Tributes paid to popular former Echo letters contributor and ex-Sunderland councillor

William Quinn will be fondly remembered by those who knew him.
William Quinn will be fondly remembered by those who knew him.

Tributes have been paid to popular great-grandfather William Quinn, one of the Echo letter page’s most prolific contributors.

Mr Quinn passed away earlier this month at the age of 85 after a short, brave battle with cancer.

He had many critics of his opinions but many supporters too, and it is somewhat an end of an era as there will be no more letters submitted from W Quinn

Emma Bedford

The father-of-four, grandfather-of-seven and great-grandfather-of-five was a Labour councillor in Sunderland during the 1980s.

After retiring as a councillor, he got his views across by sending letters to the Echo, which were published on an almost weekly basis as he discussed local affairs and politics.

A fierce advocate against the closure of the shipyards, Mr Quinn, of Duke Street, Millfield, spent much of his life battling for the best for Sunderland.

He will be fondly remembered by all of his family and many friends.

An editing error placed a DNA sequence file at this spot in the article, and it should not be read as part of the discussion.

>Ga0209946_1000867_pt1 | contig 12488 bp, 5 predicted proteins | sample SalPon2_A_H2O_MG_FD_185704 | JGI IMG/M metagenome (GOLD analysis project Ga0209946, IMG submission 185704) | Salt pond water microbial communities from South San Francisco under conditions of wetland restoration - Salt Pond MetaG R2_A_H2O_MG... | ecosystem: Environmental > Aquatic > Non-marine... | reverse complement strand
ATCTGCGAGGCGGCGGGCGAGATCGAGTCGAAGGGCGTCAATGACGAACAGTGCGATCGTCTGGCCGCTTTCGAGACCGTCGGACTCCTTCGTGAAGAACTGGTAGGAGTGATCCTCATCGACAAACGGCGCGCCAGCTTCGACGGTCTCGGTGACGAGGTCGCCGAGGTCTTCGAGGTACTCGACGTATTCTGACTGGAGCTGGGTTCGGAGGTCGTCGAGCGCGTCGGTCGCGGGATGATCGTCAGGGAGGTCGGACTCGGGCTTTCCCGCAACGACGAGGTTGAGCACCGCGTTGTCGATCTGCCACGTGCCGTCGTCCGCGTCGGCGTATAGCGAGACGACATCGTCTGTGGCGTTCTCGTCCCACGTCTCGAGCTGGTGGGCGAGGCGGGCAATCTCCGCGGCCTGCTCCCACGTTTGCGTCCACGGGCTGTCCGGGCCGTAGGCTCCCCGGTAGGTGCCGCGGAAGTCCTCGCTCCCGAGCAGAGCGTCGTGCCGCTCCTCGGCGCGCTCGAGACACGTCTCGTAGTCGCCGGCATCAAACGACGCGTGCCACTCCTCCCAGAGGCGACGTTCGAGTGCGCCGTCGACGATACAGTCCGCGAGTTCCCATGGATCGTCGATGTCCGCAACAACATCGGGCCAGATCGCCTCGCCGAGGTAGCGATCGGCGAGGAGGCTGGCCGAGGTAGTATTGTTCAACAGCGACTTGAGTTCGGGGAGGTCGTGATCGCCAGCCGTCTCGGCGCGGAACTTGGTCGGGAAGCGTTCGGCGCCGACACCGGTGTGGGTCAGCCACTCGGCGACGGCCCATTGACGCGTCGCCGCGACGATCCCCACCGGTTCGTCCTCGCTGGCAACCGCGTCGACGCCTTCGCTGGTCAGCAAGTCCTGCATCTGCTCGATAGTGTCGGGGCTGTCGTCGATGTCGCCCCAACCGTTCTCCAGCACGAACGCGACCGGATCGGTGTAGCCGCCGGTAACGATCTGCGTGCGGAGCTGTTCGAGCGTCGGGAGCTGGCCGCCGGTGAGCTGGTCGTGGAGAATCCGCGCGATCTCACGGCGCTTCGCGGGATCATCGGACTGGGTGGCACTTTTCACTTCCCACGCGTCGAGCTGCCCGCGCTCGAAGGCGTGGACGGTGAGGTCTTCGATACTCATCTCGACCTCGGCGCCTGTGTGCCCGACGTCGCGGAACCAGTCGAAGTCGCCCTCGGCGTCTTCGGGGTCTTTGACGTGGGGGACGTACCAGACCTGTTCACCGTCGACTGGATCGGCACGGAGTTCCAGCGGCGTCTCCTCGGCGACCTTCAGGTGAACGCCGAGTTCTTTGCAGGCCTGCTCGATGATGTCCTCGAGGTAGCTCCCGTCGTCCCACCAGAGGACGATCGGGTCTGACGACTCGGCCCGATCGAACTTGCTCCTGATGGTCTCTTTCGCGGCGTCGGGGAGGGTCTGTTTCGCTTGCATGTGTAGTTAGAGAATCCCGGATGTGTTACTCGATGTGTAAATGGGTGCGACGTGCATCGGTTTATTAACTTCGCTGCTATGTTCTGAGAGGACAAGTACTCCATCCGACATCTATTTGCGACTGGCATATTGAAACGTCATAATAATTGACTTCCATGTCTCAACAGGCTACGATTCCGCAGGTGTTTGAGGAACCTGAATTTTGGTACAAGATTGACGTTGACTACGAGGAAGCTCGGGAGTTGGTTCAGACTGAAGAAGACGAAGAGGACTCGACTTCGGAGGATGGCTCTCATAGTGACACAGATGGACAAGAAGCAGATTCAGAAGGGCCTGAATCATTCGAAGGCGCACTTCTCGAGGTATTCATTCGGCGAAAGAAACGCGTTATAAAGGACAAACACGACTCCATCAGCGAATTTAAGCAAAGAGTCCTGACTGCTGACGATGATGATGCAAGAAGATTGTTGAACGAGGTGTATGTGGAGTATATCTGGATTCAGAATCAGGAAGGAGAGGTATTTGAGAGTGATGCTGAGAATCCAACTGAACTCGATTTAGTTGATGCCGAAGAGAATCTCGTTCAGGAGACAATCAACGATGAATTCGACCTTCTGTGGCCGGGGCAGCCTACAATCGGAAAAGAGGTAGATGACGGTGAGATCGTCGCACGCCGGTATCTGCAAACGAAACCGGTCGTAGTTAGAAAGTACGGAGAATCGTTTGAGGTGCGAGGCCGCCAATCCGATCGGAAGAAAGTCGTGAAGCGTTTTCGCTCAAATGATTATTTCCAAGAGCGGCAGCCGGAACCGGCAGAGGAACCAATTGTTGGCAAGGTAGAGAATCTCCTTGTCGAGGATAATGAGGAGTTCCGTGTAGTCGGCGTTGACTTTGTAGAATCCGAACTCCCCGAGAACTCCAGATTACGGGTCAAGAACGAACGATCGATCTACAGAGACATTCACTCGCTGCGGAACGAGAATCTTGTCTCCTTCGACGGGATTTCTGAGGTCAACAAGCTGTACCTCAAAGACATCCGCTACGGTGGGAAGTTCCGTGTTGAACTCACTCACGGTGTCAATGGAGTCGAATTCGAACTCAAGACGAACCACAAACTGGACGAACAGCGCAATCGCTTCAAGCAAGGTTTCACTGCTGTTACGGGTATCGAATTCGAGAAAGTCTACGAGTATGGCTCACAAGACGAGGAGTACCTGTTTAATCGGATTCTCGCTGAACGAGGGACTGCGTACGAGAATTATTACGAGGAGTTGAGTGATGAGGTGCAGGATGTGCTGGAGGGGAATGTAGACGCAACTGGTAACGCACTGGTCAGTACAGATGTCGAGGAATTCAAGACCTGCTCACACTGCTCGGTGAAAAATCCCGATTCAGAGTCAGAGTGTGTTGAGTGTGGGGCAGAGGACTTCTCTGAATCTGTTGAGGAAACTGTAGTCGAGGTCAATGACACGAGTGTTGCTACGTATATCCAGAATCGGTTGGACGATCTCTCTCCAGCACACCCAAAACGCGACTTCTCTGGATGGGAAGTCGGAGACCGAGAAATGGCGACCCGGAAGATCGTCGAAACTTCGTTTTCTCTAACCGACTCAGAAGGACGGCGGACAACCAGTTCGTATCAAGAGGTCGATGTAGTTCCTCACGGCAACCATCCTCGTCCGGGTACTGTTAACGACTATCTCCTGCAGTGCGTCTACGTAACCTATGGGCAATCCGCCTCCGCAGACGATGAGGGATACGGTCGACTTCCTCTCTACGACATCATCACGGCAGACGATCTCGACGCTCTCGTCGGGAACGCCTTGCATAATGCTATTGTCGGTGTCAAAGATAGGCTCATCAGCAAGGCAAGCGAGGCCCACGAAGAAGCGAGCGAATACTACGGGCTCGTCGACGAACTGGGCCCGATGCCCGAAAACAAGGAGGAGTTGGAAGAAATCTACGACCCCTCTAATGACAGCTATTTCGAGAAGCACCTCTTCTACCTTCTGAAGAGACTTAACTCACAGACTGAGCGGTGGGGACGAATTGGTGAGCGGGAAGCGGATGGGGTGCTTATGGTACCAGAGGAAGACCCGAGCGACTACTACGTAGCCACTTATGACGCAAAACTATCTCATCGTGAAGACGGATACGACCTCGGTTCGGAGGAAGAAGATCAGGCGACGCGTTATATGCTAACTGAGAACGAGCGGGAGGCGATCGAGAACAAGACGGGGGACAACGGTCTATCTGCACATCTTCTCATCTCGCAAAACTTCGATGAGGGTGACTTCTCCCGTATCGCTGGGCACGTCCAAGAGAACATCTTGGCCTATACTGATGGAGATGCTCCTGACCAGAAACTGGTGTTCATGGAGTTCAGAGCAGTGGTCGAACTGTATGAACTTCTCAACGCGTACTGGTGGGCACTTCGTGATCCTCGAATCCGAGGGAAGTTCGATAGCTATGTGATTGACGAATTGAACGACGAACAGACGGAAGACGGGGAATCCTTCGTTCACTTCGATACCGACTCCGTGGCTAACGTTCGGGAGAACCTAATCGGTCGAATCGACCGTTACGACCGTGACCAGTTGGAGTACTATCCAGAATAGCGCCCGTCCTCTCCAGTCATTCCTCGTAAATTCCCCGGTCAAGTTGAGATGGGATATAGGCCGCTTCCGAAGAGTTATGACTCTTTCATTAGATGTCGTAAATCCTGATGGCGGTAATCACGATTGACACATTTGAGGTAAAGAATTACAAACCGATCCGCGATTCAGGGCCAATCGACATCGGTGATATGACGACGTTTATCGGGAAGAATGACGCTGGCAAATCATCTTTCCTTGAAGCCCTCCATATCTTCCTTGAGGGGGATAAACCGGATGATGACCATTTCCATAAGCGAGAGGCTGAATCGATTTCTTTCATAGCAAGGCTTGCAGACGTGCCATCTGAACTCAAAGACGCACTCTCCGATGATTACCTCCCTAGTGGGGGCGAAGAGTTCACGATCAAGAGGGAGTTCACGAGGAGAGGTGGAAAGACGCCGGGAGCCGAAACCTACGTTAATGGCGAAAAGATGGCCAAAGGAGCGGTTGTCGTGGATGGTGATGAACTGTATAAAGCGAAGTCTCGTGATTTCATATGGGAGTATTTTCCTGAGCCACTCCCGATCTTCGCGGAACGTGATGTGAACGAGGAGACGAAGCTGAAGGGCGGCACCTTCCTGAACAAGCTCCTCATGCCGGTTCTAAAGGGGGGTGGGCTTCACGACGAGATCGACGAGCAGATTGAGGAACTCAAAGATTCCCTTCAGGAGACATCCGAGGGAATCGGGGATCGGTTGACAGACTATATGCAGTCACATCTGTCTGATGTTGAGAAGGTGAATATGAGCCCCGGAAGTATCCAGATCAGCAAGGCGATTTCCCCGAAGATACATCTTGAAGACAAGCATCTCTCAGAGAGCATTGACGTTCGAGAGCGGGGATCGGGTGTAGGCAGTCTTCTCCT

Emma Bedford, Mr Quinn’s granddaughter, said: “Granddad loved a political debate and loved responding to comments on his letters, and any sort of debate to do with local affairs and political matters.

“He was a wonderful family man and we are devastated at his passing.

“It’s always amazed the family how many people avidly loved his letters and are quite amazed when they meet the real ‘W Quinn’!

“He had many critics of his opinions but many supporters too, and it is somewhat an end of an era as there will be no more letters submitted from W Quinn.

“I have lived overseas for several years now, and whenever I rang Granddad we would always talk about his latest letter, and the next one he was planning.”

Mr Quinn worked at Steels Boilermakers and was one of the leading members of trade union GMB.

He also loved to read books and enjoyed gardening, while he spent time working for William Doxford & Sons, and as a greengrocer.

Michael Thompson, Mr Quinn’s son-in-law, said: “He will be sadly missed by us all.

“He was a family man and a people’s person. It meant a lot to him to get his point across.

“When he retired as a Labour councillor, writing to the Echo was his way of doing that.

“He was also a big part of the community and I’m sure all those who knew him will be very sad to hear the news.”

Mr Quinn was laid to rest on Tuesday at St Joseph’s Church, in Paxton Terrace.